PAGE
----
Siloed Traditional Supply Chain Workflows Make
Execution Beyond Human Capacity

Consider the world of inventory management systems today. A supply chain team must set a Periodic Automatic Replenishment or PAR Level, which is the target inventory level for every SKU in every point of storage where the SKU is being stored (warehouse, hospital, etc.). Next, they’re expected to add a reorder quantity for each SKU at each of the points of storage. This translates into setting millions of parameters for each of the supply chain use cases described above. Making sense of all this data to determine the millions of parameters which then must be updated with exceptions is absolutely overwhelming and beyond human capacity to say the least.


The supply chain team for a typical food distributor or for a food manufacturer running their supply chain to directly deliver to retail store i.e., applying a Direct Store Delivery (DSD) model, has to regularly procure and/or produce thousands of unique products, each managed through a unique Stock Keeping Unit (SKU). Managing a complex supply chain composed of tens to hundreds of warehouses, each covering a geographic location or region, the team has to decide how much to store of each item across each warehouse. Furthermore, the team has to forecast continuous per-product demand imposed on each warehouse from each of the hundreds or thousands of outlets serviced by the warehouse.


On a very similar note, the supply chain team for a typical healthcare system has to regularly procure anywhere from one hundred thousand to two hundred and fifty thousand different supply items, between surgery supply, pharmaceuticals, and consumable goods, from hundreds of suppliers. Once supplies are received, the team has to decide how much to store of each item across the main hospital warehouse and the numerous points of use. Obviously, things become even more complex for healthcare systems with multiple facilities, some with different Enterprise Resource Planning (ERP) systems being implemented across the different facilities.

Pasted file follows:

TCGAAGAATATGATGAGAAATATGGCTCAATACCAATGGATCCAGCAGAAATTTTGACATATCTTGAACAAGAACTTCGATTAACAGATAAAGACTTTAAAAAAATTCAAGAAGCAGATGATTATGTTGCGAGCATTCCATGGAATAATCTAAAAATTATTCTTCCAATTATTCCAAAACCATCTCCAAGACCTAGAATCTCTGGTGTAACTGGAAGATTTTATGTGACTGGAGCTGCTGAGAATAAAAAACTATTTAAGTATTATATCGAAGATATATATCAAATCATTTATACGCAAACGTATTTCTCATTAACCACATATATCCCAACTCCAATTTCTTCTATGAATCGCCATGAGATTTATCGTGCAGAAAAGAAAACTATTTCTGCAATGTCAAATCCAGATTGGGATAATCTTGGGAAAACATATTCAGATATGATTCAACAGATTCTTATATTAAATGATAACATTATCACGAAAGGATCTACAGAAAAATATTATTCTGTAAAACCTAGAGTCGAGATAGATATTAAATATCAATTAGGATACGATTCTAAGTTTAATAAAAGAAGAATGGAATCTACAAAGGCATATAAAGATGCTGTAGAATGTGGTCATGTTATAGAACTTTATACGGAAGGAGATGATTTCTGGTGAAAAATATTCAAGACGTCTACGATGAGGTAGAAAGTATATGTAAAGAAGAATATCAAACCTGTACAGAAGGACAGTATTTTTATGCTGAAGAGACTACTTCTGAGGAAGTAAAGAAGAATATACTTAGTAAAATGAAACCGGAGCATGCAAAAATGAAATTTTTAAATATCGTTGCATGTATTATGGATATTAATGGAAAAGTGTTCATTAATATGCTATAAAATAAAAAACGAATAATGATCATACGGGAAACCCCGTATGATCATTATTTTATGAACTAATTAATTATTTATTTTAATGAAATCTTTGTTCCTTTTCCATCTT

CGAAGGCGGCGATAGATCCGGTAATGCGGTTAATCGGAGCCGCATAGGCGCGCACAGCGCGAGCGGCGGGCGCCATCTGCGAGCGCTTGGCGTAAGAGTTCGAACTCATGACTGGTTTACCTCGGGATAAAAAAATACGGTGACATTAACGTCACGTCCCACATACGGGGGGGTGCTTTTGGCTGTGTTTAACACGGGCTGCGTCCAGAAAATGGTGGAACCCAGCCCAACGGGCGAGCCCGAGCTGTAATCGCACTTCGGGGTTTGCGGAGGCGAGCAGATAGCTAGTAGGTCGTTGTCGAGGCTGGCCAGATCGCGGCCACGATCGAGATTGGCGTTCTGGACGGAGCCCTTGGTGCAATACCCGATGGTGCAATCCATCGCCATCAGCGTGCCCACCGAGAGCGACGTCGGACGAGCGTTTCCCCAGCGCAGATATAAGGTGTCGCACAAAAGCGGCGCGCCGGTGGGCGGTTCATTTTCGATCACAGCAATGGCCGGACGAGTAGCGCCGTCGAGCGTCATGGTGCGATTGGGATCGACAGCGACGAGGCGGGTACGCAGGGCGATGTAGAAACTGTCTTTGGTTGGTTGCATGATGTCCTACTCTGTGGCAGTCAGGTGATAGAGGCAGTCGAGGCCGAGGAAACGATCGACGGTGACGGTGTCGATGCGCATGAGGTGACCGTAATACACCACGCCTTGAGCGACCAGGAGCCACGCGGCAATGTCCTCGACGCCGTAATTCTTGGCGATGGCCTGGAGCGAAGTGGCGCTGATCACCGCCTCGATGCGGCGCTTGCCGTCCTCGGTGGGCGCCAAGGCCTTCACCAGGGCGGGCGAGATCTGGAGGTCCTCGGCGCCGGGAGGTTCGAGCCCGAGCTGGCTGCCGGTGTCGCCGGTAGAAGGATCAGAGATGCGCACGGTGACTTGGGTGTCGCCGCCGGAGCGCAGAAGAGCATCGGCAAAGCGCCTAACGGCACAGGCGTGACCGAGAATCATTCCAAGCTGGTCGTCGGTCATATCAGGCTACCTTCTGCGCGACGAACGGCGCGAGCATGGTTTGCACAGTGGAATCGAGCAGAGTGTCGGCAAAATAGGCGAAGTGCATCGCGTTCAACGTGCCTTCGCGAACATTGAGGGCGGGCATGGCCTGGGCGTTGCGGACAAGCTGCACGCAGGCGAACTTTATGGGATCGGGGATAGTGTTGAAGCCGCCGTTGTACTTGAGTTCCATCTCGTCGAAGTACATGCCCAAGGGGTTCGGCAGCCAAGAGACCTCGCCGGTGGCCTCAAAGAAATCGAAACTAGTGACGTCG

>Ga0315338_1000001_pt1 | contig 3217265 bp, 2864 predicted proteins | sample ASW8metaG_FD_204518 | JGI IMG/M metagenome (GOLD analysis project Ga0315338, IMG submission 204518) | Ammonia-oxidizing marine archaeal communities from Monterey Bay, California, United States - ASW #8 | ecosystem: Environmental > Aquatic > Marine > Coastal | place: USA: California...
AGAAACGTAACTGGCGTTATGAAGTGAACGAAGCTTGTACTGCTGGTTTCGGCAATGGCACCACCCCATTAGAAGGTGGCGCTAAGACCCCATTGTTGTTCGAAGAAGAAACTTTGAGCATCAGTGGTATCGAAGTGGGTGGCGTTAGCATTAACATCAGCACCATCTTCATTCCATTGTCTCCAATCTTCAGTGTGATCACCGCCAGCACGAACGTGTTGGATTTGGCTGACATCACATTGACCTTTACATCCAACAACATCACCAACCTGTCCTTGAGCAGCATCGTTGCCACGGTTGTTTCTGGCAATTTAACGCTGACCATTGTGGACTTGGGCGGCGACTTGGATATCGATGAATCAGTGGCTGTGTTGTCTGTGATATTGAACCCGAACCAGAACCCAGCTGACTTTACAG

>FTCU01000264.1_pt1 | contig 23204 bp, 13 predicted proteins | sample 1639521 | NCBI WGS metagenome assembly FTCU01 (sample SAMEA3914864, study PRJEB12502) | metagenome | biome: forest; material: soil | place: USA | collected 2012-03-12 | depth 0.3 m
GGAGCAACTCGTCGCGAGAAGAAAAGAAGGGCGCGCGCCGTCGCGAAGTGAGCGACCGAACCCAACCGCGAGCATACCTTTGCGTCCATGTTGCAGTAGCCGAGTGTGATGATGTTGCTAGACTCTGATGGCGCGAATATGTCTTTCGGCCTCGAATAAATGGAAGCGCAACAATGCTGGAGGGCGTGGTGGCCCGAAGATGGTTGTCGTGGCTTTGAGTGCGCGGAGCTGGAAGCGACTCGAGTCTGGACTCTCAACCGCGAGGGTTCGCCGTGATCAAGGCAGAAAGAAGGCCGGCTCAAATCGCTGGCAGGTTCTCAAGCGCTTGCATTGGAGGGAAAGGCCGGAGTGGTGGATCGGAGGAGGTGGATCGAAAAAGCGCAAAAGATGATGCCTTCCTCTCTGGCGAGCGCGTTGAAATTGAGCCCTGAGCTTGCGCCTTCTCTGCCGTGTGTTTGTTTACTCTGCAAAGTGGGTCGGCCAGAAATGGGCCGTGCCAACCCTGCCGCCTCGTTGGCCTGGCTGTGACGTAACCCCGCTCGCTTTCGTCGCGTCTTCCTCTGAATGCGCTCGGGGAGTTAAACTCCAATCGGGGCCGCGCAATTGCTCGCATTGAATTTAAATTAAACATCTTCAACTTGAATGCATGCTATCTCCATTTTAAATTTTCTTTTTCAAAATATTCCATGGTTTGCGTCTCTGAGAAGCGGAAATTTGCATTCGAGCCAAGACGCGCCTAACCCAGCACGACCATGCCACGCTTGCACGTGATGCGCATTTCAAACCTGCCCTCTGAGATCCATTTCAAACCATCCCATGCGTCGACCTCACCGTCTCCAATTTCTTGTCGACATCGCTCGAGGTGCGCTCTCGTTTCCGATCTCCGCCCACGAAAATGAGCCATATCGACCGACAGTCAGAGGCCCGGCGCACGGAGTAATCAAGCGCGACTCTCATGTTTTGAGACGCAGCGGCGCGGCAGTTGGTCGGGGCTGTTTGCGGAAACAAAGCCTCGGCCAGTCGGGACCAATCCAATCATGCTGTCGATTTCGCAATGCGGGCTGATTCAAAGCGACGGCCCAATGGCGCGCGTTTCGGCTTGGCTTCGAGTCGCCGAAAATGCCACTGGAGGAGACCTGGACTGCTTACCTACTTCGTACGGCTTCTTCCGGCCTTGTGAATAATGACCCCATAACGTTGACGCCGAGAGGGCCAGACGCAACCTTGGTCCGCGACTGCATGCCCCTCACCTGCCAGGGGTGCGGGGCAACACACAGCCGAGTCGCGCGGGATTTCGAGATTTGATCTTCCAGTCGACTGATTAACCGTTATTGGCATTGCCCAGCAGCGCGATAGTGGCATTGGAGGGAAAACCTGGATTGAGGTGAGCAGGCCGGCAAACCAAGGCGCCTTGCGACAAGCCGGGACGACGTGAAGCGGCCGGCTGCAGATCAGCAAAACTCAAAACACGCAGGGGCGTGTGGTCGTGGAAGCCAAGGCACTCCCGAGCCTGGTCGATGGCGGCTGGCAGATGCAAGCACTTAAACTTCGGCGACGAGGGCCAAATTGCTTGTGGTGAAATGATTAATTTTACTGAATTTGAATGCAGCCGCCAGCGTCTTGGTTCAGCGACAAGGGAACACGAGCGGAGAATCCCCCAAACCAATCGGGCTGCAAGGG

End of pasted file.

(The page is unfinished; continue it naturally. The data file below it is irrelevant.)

The supply chain for an airline company consists of not only spare parts needed for maintenance and repairs but it also includes the operations that are essential to running a successful airline. Food items, for example, must be managed and with numerous flights leaving to virtually limitless destinations, the task to manage procurement and inventory in an efficient manner becomes an impossible task.

Industries with Supply Chain Optimization Opportunities


Consumer Products



Life Sciences

Wholesale Distribution

Aerospace & Defense


Public Sector




Oil & Gas


Future Cities

Seeloz is solving the disconnect between ERP and systems managing procurement. In the food industry, it is the disconnect between point-of-sale systems and ERPs that’s causing massive issues in the procurement and management workflows. In healthcare, it is the disconnect between hospital management systems and ERPs resulting in massive amounts of pharmaceutical waste. And in the airline industry, the disconnect between aviation systems tracking flights and the procurement of food and spare parts leads to the inefficiency of maintenance, repair, and operations of an airline’s assets.

SCAS represents a layer of smartness bridging the current gap between the ERP systems and the other technology systems managing customer data e.g., POS. It allows key managers to run their day-to-day operational workflows (and particularly procurement and inventory management workflows) driven by a solid AI-driven understanding of their respective end customers’ current and forecasted needs (at the per-product per-customer-location level). Building on this solid end-to-end understanding, SCAS applies a mix of AI-Driven Decision Support and Al-Driven Automation mechanisms to empower all players within the organization to drive efficiencies in their respective areas.